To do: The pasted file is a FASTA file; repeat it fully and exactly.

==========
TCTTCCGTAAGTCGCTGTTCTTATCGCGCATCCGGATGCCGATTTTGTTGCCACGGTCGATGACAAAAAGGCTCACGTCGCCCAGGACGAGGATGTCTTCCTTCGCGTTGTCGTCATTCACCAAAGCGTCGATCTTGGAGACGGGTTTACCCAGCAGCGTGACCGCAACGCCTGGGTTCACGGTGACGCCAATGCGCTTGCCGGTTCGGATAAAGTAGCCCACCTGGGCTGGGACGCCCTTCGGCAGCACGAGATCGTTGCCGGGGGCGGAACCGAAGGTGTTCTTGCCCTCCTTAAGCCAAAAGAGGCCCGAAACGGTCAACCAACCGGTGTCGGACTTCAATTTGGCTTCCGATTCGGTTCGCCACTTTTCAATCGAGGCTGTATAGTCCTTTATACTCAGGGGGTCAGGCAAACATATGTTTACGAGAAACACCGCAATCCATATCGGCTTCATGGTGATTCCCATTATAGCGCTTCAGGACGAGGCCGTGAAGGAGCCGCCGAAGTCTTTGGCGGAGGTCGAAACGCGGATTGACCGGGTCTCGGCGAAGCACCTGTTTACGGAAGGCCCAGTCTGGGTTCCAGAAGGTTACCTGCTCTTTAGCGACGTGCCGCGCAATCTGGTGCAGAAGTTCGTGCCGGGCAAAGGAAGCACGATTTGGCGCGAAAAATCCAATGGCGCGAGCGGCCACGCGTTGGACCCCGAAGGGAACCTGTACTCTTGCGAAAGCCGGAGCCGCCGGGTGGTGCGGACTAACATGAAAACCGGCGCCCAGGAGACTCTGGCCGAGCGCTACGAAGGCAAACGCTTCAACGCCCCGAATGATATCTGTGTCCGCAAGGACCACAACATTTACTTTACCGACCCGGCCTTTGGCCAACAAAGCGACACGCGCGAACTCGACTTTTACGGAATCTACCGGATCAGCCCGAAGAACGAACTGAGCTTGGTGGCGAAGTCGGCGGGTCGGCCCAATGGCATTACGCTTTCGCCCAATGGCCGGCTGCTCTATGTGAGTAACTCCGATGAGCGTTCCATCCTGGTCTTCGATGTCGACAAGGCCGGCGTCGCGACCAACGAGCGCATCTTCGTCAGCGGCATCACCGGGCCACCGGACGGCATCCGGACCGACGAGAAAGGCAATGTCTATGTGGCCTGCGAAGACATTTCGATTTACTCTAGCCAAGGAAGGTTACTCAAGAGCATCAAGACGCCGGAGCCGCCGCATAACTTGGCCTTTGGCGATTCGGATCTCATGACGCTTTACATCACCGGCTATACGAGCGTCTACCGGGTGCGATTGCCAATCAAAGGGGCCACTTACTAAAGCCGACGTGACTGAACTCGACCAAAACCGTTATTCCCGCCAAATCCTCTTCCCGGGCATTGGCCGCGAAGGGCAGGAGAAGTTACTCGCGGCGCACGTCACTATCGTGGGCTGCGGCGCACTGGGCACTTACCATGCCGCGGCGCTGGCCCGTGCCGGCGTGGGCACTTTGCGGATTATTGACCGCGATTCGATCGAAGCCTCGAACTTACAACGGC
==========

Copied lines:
TCTTCCGTAAGTCGCTGTTCTTATCGCGCATCCGGATGCCGATTTTGTTGCCACGGTCGATGACAAAAAGGCTCACGTCGCCCAGGACGAGGATGTCTTCCTTCGCGTTGTCGTCATTCACCAAAGCGTCGATCTTGGAGACGGGTTTACCCAGCAGCGTGACCGCAACGCCTGGGTTCACGGTGACGCCAATGCGCTTGCCGGTTCGGATAAAGTAGCCCACCTGGGCTGGGACGCCCTTCGGCAGCACGAGATCGTTGCCGGGGGCGGAACCGAAGGTGTTCTTGCCCTCCTTAAGCCAAAAGAGGCCCGAAACGGTCAACCAACCGGTGTCGGACTTCAATTTGGCTTCCGATTCGGTTCGCCACTTTTCAATCGAGGCTGTATAGTCCTTTATACTCAGGGGGTCAGGCAAACATATGTTTACGAGAAACACCGCAATCCATATCGGCTTCATGGTGATTCCCATTATAGCGCTTCAGGACGAGGCCGTGAAGGAGCCGCCGAAGTCTTTGGCGGAGGTCGAAACGCGGATTGACCGGGTCTCGGCGAAGCACCTGTTTACGGAAGGCCCAGTCTGGGTTCCAGAAGGTTACCTGCTCTTTAGCGACGTGCCGCGCAATCTGGTGCAGAAGTTCGTGCCGGGCAAAGGAAGCACGATTTGGCGCGAAAAATCCAATGGCGCGAGCGGCCACGCGTTGGACCCCGAAGGGAACCTGTACTCTTGCGAAAGCCGGAGCCGCCGGGTGGTGCGGACTAACATGAAAACCGGCGCCCAGGAGACTCTGGCCGAGCGCTACGAAGGCAAACGCTTCAACGCCCCGAATGATATCTGTGTCCGCAAGGACCACAACATTTACTTTACCGACCCGGCCTTTGGCCAACAAAGCGACACGCGCGAACTCGACTTTTACGGAATCTACCGGATCAGCCCGAAGAACGAACTGAGCTTGGTGGCGAAGTCGGCGGGTCGGCCCAATGGCATTACGCTTTCGCCCAATGGCCGGCTGCTCTATGTGAGTAACTCCGATGAGCGTTCCATCCTGGTCTTCGATGTCGACAAGGCCGGCGTCGCGACCAACGAGCGCATCTTCGTCAGCGGCATCACCGGGCCACCGGACGGCATCCGGACCGACGAGAAAGGCAATGTCTATGTGGCCTGCGAAGACATTTCGATTTACTCTAGCCAAGGAAGGTTACTCAAGAGCATCAAGACGCCGGAGCCGCCGCATAACTTGGCCTTTGGCGATTCGGATCTCATGACGCTTTACATCACCGGCTATACGAGCGTCTACCGGGTGCGATTGCCAATCAAAGGGGCCACTTACTAAAGCCGACGTGACTGAACTCGACCAAAACCGTTATTCCCGCCAAATCCTCTTCCCGGGCATTGGCCGCGAAGGGCAGGAGAAGTTACTCGCGGCGCACGTCACTATCGTGGGCTGCGGCGCACTGGGCACTTACCATGCCGCGGCGCTGGCCCGTGCCGGCGTGGGCACTTTGCGGATTATTGACCGCGATTCGATCGAAGCCTCGAACTTACAACGGC